What’s your relationship model?
I was recently in a conversation in an online group I’m involved with. It’s a truly nourishing support circle; I’m in 2 or 3 now and they always offer me food for thought and a chance to reflect on my habits, belief systems and core values. I get to be really heard in expressing who I am and what I feel, and to hear the different perspectives of others which is how we grow right? In one of those circles, we were discussing relationship patterns last week, it was our chosen topic – what have we learnt about ourselves in relationship? What patterns do we observe we may have and how can we learn from them so we don’t keep repeating them ad infinitum. Human beings love repetition it seems but some habits are habits we’ve built up over a lifetime, emerging from trauma or passed on through generation to generation in our families, and they’re habits that don’t actually serve us, more they limit us.
The image above shows a scan of the neural pathways in the brain (how beautiful it is!) and in there, we find the routes through which messages travel into our autonomic nervous system, and in particular our sympathetic nervous system, the one which governs our fight, flight or freeze responses.
Through this conversation in our group, one person expressed how they feel when uncomfortable or when they get triggered in their primary relationship; they go into ‘combat mode’, fight in other words. In that moment it struck me that my response has almost always been flight, so this began to intrigue me – what if we are all still really animalistic in our behaviour patterns in relationship? What if these responses apply to how we relate in all aspects of our lives, and not just in relation to where we are or what we’re doing? In other words, if we’re being chased by a sabre toothed tiger, flight would be a normal and healthy response, but if we’re emotionally vulnerable rather than physically, why does the same pattern kick in? My growing theory is that we all have one of these 3 patterns as a major driver, and that we’re actually not much different to our ancestors; we’re still fighting, fleeing or freezing in the wake of the perceived ‘danger’.
On reflecting more, I recognised that many people I speak with have adopted one of these coping strategies in their intimate relationships – we either go into combat, we flee, or we freeze. What this last one may look like in relationship is that we literally lose ourselves, we become frozen, no longer recognising ourselves in the middle of our relationship dramas or habits. We’re stuck and we have no idea how to unfreeze ourselves. I was always pretty good at maintaining my sense of self in relationship, so I don’t relate to this one so much, but I hear many people expressing that they do.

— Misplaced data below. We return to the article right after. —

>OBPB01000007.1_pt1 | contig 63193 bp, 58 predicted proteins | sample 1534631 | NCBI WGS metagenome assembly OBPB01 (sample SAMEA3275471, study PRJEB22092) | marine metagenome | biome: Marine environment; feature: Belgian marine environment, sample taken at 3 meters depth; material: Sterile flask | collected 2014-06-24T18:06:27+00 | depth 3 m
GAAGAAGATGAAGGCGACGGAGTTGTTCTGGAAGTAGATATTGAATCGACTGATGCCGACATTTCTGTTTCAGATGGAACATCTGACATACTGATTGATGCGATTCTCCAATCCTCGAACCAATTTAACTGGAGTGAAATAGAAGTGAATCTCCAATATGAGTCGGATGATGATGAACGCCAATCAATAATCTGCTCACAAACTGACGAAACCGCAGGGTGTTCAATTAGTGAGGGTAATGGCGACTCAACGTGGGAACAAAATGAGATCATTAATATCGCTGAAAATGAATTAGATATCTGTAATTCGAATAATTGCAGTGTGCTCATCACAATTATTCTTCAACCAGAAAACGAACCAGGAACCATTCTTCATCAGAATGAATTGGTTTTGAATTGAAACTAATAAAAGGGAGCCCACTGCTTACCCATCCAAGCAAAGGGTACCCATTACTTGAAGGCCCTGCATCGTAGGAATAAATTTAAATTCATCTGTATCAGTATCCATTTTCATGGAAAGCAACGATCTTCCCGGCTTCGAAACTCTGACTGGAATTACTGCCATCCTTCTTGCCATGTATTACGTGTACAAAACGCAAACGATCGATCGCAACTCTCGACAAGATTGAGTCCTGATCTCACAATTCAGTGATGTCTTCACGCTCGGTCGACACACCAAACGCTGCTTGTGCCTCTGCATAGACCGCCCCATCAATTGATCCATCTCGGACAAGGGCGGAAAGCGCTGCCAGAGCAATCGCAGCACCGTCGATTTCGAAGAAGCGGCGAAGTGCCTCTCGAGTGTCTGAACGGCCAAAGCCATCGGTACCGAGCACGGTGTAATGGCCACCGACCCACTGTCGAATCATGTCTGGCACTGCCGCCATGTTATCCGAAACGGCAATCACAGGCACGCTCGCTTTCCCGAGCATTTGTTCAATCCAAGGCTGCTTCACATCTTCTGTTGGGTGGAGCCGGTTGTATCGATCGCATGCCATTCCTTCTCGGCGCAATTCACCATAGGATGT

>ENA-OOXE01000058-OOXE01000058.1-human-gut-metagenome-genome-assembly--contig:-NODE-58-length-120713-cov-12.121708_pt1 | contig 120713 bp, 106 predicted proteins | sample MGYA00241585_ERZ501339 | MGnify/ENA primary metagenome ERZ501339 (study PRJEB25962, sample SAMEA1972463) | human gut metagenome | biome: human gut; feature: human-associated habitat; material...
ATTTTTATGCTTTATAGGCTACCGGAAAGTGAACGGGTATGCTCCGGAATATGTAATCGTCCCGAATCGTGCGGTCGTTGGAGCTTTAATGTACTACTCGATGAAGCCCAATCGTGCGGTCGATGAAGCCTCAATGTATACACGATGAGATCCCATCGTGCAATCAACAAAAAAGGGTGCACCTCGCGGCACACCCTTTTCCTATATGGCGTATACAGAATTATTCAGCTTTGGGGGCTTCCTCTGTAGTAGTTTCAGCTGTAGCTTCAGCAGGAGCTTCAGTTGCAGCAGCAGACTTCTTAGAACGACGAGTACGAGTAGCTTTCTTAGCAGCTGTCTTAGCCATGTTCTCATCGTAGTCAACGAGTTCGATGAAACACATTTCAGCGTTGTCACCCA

My enquiry has begun to intrigue me – what if we are actually way more animalistic and instinctive than we realise? What if those primal survival patterns are so deeply embedded in our DNA that they continue to drive us, making us blind to alternative options for coping in relationship. Is it a survival issue? Has relationship become the hunting ground of our time, and if so, how do we change that?
We communicate! We become willing to listen, to hear the other, to know our own triggers so well we can risk becoming vulnerable without freezing, fighting or fleeing the relationship zone, and instead opt to take responsibility. We develop a response ability! We adopt Marshall Rosenberg’s method (or other) of non violent communication and realise we don’t have to take everything personally, to continually react, and instead, we may choose to listen, reflect and respond. We adopt the willingness to listen to the perspective of our partners, friends, colleagues and more, and we change the habits.
When we do this, and I mean really do it, we know that our responses come not from a defensive place, but a place where we can find solutions, resolution and peace. We develop self awareness and become able to see another possibility open to us beyond the terrible trio of ‘fight, flight, freeze’ – we can now add in ‘free’. We are free to change the habits, we are free to listen and really hear, we are free to clear ancestral baggage, neolithic patterns and limiting relationship destroying behaviours, and surely that can only be a great thing? What are your thoughts?